While some people call for the removal of this deck, or at least a key piece of it, I say nay! Death's Shadow is doing the format a favor, if you ask me. It's keeping a lot of the unfair decks in check by being very good at playing the classic Aggro/Control deck of the format. It's a deck that takes cards out of your opponent's hand, counters spells, kills creatures, and attacks with large under-costed creatures! While I can understand people's frustration with this deck being as good as it is and having answers to nearly everything you can throw at it, I believe it's shifted the Modern format into a place where people are playing a bit more fair, and that's a good thing.
After much holdout and a mediocre 3-4 record against Grixis Death's Shadow in the past two Opens with Collected Company, I've come to the realization that having an individual threat is likely the best way to go. Knight of the Reliquary is the best of the bunch and helps in numerous ways, thinning your deck and searching up utility lands such as Horizon Canopy, Gavony Township, and potential sideboard land options like Bojuka Bog and Ghost Quarter.
Figuring out how to add a creature that doesn't play to the Devoted Druid / Vizier of Remedies combo at all can be a challenge. While it's a serviceable card by itself, you'd have to do something along the lines of splashing red for Kessig Wolf Run to have it be a part of the engine that makes the deck so threatening.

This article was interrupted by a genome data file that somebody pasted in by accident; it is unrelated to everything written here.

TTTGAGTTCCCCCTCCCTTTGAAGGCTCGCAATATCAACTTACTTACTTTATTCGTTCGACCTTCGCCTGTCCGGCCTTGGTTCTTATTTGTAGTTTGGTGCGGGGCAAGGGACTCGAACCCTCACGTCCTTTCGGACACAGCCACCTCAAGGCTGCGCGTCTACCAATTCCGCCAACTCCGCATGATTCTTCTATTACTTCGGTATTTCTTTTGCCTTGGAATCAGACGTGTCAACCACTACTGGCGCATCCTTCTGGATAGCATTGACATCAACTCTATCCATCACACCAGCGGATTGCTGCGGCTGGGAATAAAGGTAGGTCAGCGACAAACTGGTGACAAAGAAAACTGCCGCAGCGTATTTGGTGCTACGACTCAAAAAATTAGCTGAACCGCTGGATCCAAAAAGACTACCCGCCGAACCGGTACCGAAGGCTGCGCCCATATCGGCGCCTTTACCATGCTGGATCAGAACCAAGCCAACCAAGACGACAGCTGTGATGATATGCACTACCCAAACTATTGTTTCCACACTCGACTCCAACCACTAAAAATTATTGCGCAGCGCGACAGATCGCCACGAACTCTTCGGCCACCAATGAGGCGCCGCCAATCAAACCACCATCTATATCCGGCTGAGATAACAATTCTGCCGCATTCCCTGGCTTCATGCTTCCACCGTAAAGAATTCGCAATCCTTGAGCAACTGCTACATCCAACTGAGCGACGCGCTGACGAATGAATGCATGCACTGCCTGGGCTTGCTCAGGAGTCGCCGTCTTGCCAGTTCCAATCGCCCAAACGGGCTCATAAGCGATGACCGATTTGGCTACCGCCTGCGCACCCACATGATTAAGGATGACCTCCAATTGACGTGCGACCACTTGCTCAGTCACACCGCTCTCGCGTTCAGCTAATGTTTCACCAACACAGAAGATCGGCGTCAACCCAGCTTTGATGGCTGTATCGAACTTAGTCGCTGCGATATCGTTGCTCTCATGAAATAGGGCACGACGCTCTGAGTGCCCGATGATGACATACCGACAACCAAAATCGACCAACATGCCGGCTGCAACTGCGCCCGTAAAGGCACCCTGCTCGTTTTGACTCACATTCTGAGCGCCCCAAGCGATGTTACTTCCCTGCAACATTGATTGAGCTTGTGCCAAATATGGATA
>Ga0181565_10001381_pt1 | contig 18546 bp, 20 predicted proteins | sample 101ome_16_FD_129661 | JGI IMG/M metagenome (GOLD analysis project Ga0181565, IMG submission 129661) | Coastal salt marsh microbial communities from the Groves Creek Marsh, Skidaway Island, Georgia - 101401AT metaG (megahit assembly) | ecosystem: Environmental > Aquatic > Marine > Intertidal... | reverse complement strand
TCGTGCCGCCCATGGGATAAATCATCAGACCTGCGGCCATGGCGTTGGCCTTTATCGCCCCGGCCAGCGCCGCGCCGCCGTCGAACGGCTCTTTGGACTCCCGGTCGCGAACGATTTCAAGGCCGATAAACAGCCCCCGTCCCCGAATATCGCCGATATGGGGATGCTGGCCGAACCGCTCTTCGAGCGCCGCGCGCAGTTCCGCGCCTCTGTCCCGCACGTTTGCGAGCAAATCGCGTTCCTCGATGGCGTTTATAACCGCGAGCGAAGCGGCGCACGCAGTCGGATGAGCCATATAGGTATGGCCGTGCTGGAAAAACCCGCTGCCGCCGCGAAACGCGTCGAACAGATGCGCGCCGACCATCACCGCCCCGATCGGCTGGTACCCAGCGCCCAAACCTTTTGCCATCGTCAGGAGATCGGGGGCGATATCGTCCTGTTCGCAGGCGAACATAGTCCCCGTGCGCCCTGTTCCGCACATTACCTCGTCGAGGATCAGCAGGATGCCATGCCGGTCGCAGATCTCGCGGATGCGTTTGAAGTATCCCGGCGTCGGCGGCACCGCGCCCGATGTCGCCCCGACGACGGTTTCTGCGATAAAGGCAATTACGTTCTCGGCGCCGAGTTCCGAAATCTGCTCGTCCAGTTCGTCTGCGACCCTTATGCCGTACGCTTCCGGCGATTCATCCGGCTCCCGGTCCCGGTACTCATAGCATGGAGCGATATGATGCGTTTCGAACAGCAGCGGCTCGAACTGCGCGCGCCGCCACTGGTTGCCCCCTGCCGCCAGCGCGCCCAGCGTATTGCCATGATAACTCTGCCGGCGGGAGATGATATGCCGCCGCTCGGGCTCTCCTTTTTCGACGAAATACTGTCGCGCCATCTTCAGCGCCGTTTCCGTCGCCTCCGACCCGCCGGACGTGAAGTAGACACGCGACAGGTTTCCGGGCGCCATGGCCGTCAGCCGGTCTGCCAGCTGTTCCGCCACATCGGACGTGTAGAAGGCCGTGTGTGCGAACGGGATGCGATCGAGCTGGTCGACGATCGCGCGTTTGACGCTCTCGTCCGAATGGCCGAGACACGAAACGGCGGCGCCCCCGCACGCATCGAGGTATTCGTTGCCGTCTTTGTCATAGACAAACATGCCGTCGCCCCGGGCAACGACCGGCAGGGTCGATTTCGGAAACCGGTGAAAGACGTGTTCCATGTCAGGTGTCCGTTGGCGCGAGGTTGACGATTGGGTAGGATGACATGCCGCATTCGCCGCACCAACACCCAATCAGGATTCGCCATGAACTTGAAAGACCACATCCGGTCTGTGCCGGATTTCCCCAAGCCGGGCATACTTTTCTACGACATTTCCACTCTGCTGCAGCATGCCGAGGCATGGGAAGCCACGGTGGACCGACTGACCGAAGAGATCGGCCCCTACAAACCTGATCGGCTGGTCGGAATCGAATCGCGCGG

Claiming to be a master at Modern is unfathomable. There are far too many decks and innovations being made week in and week out. To truly stay on top of the format, you'd have to constantly have your finger on its pulse and never let go. Taking that into account, I've chosen to do quite the opposite. While I could put countless hours into figuring out the precise configuration into what I believed the deck that would give me the best chance to win my matches would be, I could also just not.
Yes, there would be an advantage to be gained by doing just that, but I'm probably wasting my time in that attempt. Managing your time for testing is a secret to success in almost every given tournament. The advantage I'd gain from spending all that time on Modern would be vastly less than the advantage I would gain from figuring out what to play in our brand new Standard format!
While Modern is in fact the healthiest it's ever been, Standard has finally become a format that taking an interest in can be exciting again! As I went over last week, Standard has had a few newcomers to the scene, with even more decks looming over the metagame that have yet to be perfected.
- 3 Scrapheap Scrounger
- 4 Elder Deep-Fiend
- 4 Haunted Dead
- 2 Honored Hydra
- 4 Minister of Inquiries
- 4 Prized Amalgam
This week there was a 250-player tournament half a world away in Japan, and to say that they go deep would be both accurate and punny! This Standard "Dredge" deck made it to the Top 8, and what a deck it is. I didn't think that I'd ever see someone register Aethersphere Harvester, Perpetual Timepiece, and Honored Hydra in the same deck, but here we are.